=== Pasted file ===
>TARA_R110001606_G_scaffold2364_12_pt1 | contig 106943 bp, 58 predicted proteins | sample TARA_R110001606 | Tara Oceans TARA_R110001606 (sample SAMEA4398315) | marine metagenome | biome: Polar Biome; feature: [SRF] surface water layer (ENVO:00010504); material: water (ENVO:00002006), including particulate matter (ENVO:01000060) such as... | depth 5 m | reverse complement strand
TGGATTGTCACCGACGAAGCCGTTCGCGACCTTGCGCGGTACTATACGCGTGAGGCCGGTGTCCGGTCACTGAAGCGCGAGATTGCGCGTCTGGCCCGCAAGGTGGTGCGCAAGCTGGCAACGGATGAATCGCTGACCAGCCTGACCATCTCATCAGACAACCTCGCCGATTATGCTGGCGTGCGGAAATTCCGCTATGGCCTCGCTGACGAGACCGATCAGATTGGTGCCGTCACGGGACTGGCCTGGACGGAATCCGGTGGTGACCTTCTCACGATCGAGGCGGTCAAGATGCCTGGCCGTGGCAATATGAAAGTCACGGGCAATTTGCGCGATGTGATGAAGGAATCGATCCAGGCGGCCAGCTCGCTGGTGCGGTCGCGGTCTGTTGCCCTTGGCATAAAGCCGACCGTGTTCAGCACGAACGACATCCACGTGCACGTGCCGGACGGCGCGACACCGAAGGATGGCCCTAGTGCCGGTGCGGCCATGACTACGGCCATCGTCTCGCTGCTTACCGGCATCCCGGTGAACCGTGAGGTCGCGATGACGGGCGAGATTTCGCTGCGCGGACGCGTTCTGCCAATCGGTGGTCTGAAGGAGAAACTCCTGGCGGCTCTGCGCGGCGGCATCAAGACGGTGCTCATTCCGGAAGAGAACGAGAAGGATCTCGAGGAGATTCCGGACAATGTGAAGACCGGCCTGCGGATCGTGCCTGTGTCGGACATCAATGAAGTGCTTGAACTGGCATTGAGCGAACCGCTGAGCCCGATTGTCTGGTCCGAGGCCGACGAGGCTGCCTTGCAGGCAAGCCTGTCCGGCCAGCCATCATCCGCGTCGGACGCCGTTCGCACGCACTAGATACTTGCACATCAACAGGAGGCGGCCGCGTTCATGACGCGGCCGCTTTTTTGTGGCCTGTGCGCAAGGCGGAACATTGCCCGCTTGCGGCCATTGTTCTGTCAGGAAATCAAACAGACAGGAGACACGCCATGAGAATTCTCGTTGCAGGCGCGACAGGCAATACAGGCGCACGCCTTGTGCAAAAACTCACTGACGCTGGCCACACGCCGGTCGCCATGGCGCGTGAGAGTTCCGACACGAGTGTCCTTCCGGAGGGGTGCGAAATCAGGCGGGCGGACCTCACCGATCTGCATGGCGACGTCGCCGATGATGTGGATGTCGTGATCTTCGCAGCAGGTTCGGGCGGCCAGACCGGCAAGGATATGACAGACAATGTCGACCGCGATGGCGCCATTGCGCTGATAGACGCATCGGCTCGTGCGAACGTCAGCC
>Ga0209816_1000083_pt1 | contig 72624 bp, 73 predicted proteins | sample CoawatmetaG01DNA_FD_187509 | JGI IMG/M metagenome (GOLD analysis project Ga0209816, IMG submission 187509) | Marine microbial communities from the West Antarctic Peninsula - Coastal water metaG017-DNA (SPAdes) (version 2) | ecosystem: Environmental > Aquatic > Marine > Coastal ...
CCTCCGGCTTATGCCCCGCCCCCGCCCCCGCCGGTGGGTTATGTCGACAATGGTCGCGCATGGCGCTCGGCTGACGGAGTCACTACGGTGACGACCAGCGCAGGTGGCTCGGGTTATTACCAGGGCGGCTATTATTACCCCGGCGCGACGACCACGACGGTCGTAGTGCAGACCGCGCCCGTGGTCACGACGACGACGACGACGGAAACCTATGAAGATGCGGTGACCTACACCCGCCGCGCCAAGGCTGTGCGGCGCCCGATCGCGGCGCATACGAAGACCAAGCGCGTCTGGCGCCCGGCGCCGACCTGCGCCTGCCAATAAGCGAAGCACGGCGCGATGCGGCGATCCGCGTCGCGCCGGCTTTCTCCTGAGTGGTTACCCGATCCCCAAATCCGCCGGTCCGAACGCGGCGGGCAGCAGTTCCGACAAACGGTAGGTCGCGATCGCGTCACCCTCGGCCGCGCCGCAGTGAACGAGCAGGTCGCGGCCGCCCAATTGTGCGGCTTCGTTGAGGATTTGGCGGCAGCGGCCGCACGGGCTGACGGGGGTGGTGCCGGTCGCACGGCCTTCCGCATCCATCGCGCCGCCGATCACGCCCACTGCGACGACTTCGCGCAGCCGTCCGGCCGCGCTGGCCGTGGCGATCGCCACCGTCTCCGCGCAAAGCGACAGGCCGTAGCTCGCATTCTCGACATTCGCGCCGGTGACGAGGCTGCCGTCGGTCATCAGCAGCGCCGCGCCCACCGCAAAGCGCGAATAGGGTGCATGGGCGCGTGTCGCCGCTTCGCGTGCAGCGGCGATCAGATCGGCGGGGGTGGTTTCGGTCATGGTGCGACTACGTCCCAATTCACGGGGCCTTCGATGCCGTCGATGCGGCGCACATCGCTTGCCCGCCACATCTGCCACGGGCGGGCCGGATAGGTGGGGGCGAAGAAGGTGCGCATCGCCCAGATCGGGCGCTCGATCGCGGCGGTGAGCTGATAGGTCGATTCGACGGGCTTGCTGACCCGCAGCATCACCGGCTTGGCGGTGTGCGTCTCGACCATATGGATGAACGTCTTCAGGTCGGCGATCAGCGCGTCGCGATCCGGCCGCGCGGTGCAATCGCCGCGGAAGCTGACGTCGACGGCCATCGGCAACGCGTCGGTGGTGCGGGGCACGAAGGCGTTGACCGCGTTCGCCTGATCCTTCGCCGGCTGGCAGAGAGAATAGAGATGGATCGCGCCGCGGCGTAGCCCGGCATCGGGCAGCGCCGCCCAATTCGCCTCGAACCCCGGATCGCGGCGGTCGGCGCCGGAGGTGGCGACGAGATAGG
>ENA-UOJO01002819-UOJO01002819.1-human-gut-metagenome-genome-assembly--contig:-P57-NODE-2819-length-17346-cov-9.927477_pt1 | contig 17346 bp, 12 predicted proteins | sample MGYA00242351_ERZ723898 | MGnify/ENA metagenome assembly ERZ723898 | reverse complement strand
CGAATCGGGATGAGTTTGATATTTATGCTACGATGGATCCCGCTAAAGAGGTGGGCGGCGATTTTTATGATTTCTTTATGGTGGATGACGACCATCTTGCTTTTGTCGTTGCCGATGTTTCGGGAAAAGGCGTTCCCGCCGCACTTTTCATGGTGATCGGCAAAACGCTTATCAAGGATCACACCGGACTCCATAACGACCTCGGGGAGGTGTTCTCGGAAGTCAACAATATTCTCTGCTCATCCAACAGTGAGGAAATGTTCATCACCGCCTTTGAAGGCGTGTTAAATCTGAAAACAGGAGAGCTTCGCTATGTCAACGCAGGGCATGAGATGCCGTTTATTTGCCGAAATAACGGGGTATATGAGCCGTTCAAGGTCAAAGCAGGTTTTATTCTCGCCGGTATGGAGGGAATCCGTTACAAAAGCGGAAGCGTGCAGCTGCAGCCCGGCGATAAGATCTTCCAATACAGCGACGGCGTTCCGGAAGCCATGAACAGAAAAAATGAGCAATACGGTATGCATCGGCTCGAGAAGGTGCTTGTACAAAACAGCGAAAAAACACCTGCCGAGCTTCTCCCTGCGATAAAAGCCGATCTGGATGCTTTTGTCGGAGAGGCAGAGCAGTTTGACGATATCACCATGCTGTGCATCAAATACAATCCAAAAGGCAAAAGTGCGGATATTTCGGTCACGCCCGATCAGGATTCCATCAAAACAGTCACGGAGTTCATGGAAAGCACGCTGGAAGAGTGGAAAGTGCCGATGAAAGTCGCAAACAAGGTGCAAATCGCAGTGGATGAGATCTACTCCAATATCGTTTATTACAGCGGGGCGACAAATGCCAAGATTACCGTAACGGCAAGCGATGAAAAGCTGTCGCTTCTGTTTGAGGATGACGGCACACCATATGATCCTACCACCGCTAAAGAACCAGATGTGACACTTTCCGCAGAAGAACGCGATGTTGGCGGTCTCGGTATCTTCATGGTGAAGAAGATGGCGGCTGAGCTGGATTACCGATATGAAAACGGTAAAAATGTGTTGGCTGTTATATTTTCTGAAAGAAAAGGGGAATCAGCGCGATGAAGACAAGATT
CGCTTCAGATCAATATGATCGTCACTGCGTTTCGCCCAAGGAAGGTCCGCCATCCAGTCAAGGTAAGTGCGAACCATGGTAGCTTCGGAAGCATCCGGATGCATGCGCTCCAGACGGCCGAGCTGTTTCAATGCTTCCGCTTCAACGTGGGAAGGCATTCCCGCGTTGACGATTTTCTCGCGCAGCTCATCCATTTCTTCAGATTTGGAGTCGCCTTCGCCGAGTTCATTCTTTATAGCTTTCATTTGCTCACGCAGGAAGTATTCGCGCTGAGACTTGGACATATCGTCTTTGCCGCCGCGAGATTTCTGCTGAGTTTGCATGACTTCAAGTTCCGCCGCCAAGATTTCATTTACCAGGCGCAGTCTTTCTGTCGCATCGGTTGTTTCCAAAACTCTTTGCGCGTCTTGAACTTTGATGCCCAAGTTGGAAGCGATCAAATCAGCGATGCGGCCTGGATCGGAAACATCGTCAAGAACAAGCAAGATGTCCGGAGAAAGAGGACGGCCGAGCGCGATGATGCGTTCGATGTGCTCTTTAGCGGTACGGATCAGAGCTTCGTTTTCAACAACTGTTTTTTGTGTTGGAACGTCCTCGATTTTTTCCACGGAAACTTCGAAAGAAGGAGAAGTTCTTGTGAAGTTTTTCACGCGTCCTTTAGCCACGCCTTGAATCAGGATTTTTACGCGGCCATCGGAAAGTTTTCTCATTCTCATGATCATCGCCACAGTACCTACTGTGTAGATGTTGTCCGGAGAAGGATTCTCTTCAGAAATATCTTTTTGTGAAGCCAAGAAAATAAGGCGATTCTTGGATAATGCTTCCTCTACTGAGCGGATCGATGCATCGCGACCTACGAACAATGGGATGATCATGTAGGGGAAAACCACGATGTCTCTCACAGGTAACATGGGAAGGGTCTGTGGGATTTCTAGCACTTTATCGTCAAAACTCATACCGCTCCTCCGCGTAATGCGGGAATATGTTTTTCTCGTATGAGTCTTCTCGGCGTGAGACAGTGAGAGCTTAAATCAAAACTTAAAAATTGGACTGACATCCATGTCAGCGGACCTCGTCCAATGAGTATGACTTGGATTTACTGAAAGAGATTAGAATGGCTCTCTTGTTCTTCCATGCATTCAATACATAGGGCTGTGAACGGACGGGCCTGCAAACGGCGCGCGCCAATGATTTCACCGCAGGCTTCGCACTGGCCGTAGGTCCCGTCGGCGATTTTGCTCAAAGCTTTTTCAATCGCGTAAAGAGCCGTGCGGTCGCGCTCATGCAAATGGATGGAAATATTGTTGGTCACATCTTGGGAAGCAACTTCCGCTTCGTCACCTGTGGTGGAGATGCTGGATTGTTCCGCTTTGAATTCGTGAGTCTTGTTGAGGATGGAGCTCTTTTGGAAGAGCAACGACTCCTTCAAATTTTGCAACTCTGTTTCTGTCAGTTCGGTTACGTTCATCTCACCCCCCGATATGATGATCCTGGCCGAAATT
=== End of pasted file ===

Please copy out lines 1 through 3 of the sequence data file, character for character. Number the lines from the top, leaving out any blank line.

>TARA_R110001606_G_scaffold2364_12_pt1 | contig 106943 bp, 58 predicted proteins | sample TARA_R110001606 | Tara Oceans TARA_R110001606 (sample SAMEA4398315) | marine metagenome | biome: Polar Biome; feature: [SRF] surface water layer (ENVO:00010504); material: water (ENVO:00002006), including particulate matter (ENVO:01000060) such as... | depth 5 m | reverse complement strand
TGGATTGTCACCGACGAAGCCGTTCGCGACCTTGCGCGGTACTATACGCGTGAGGCCGGTGTCCGGTCACTGAAGCGCGAGATTGCGCGTCTGGCCCGCAAGGTGGTGCGCAAGCTGGCAACGGATGAATCGCTGACCAGCCTGACCATCTCATCAGACAACCTCGCCGATTATGCTGGCGTGCGGAAATTCCGCTATGGCCTCGCTGACGAGACCGATCAGATTGGTGCCGTCACGGGACTGGCCTGGACGGAATCCGGTGGTGACCTTCTCACGATCGAGGCGGTCAAGATGCCTGGCCGTGGCAATATGAAAGTCACGGGCAATTTGCGCGATGTGATGAAGGAATCGATCCAGGCGGCCAGCTCGCTGGTGCGGTCGCGGTCTGTTGCCCTTGGCATAAAGCCGACCGTGTTCAGCACGAACGACATCCACGTGCACGTGCCGGACGGCGCGACACCGAAGGATGGCCCTAGTGCCGGTGCGGCCATGACTACGGCCATCGTCTCGCTGCTTACCGGCATCCCGGTGAACCGTGAGGTCGCGATGACGGGCGAGATTTCGCTGCGCGGACGCGTTCTGCCAATCGGTGGTCTGAAGGAGAAACTCCTGGCGGCTCTGCGCGGCGGCATCAAGACGGTGCTCATTCCGGAAGAGAACGAGAAGGATCTCGAGGAGATTCCGGACAATGTGAAGACCGGCCTGCGGATCGTGCCTGTGTCGGACATCAATGAAGTGCTTGAACTGGCATTGAGCGAACCGCTGAGCCCGATTGTCTGGTCCGAGGCCGACGAGGCTGCCTTGCAGGCAAGCCTGTCCGGCCAGCCATCATCCGCGTCGGACGCCGTTCGCACGCACTAGATACTTGCACATCAACAGGAGGCGGCCGCGTTCATGACGCGGCCGCTTTTTTGTGGCCTGTGCGCAAGGCGGAACATTGCCCGCTTGCGGCCATTGTTCTGTCAGGAAATCAAACAGACAGGAGACACGCCATGAGAATTCTCGTTGCAGGCGCGACAGGCAATACAGGCGCACGCCTTGTGCAAAAACTCACTGACGCTGGCCACACGCCGGTCGCCATGGCGCGTGAGAGTTCCGACACGAGTGTCCTTCCGGAGGGGTGCGAAATCAGGCGGGCGGACCTCACCGATCTGCATGGCGACGTCGCCGATGATGTGGATGTCGTGATCTTCGCAGCAGGTTCGGGCGGCCAGACCGGCAAGGATATGACAGACAATGTCGACCGCGATGGCGCCATTGCGCTGATAGACGCATCGGCTCGTGCGAACGTCAGCC
>Ga0209816_1000083_pt1 | contig 72624 bp, 73 predicted proteins | sample CoawatmetaG01DNA_FD_187509 | JGI IMG/M metagenome (GOLD analysis project Ga0209816, IMG submission 187509) | Marine microbial communities from the West Antarctic Peninsula - Coastal water metaG017-DNA (SPAdes) (version 2) | ecosystem: Environmental > Aquatic > Marine > Coastal ...